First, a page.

A head injury is any trauma to the scalp, skull, or brain. The injury may be only a minor bump on the skull or a serious brain injury. Head injury can be either closed or open (penetrating). A closed head injury means you received a hard blow to the head from striking an object, but the object did not break the skull. An open, or penetrating, head injury means you were hit with an object that broke the skull and entered the brain. This is more likely to happen when you move at high speed, such as going through the windshield during a car accident. It can also happen from a gunshot to the head.
Head injuries include:
Head injuries may cause bleeding:
In the brain tissue
In the layers that surround the brain (subarachnoid hemorrhage, subdural hematoma, extradural hematoma) Head injury is a common reason for an emergency room visit. A large number of people who suffer head injuries are children. Traumatic brain injury (TBI) accounts for over 1 in 6 injury-related hospital admissions each year.
Learning to recognize a serious head injury and give basic first aid can save someone's life. For a moderate to severe head injury, CALL 911 RIGHT AWAY.
Then take the following steps:
1. Check the person's airway, breathing, and circulation. If necessary, begin rescue breathing and CPR.
2. If the person's breathing and heart rate are normal, but the person is unconscious, treat as if there is a spinal injury. Stabilize the head and neck by placing your hands on both sides of the person's head. Keep the head in line with the spine and prevent movement. Wait for medical help.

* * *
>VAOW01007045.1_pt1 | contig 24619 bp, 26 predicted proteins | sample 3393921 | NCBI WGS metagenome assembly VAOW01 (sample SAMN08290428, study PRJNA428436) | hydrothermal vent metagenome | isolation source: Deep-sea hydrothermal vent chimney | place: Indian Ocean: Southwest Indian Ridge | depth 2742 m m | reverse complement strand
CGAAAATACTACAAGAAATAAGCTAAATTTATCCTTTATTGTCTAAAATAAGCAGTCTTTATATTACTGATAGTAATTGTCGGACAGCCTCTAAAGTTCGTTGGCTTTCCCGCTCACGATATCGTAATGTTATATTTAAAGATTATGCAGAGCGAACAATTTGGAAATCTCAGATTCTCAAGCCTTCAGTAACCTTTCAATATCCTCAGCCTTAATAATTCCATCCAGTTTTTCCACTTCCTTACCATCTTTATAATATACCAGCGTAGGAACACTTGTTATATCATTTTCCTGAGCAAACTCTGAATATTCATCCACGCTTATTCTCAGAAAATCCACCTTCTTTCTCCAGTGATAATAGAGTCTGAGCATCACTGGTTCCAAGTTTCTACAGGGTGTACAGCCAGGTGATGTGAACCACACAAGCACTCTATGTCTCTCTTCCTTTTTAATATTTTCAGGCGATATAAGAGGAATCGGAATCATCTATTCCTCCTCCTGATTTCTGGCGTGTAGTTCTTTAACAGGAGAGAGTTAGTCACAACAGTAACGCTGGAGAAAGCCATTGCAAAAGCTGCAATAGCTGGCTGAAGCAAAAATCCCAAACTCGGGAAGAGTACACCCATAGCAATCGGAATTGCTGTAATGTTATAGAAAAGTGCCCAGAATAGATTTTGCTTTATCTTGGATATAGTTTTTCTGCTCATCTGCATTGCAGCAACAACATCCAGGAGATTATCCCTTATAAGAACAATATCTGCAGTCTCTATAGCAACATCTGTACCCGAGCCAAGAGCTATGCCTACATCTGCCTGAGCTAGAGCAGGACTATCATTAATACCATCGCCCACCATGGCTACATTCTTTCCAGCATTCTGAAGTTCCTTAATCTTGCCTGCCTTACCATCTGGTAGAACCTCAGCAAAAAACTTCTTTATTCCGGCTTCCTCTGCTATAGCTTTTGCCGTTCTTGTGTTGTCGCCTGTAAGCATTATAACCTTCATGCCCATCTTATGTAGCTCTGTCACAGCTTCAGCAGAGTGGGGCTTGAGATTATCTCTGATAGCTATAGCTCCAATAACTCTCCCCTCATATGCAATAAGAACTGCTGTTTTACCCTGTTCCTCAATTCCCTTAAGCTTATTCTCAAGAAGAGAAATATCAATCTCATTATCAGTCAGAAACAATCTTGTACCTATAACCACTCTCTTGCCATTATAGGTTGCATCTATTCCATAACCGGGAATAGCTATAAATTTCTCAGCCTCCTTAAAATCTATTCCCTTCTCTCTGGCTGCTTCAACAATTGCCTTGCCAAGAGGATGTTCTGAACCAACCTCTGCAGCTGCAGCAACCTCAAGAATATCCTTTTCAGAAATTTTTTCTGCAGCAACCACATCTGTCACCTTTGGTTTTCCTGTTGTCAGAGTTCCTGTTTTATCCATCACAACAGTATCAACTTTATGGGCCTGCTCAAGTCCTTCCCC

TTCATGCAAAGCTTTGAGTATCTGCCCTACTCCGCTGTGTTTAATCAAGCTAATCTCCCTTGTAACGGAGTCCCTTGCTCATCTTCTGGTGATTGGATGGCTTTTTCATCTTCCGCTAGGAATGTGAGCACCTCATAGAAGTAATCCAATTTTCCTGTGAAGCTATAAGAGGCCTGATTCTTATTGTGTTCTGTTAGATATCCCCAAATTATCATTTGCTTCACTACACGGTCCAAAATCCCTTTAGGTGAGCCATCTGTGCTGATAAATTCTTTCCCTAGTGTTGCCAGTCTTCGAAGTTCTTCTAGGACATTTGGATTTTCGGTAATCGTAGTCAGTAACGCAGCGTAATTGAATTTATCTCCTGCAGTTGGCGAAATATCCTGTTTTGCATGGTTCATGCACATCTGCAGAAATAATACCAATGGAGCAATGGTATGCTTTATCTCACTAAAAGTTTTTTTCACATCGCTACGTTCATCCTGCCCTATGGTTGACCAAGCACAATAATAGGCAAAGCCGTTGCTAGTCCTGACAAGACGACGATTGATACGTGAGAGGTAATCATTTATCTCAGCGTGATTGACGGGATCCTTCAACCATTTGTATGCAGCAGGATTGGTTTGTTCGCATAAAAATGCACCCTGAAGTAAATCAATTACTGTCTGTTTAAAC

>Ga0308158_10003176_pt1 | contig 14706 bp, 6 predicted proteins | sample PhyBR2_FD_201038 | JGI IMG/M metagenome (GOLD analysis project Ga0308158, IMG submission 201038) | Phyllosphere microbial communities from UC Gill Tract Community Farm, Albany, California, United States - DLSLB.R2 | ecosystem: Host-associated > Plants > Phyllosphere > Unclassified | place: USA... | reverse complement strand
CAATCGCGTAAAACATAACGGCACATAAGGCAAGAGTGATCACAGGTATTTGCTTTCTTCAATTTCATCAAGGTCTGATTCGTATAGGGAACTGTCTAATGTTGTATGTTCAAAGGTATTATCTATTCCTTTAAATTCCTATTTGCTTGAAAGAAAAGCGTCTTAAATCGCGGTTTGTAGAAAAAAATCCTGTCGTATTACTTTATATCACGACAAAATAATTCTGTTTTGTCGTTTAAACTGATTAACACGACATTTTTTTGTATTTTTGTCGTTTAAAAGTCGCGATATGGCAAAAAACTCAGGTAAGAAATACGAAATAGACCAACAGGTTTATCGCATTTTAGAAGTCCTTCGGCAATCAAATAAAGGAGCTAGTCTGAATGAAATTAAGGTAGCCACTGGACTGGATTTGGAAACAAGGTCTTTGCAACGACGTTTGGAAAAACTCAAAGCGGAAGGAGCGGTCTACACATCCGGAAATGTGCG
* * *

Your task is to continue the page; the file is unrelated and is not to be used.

3. Stop any bleeding by firmly pressing a clean cloth on the wound. If the injury is serious, be careful not to move the person's head. If blood soaks through the cloth, do not remove it. Place another cloth over the first one.
4. If you suspect a skull fracture, do not apply direct pressure to the bleeding site, and do not remove any debris from the wound. Cover the wound with sterile gauze dressing.
5. If the person is vomiting, to prevent choking, roll the person's head, neck, and body as one unit onto their side. This still protects the spine, which you must always assume is injured in the case of a head injury. Children often vomit once after a head injury. This may not be a problem, but call a doctor for further guidance.
6. Apply ice packs to swollen areas (cover ice in a towel so it does not directly touch the skin).
Follow these precautions:
DO NOT wash a head wound that is deep or bleeding a lot.
DO NOT remove any object sticking out of a wound.
DO NOT move the person unless absolutely necessary.
DO NOT shake the person if they seem dazed.
DO NOT remove a helmet if you suspect a serious head injury.
DO NOT drink alcohol within 48 hours of a serious head injury.
A serious head injury that involves bleeding or brain damage must be treated in a hospital.
When to Contact a Medical Professional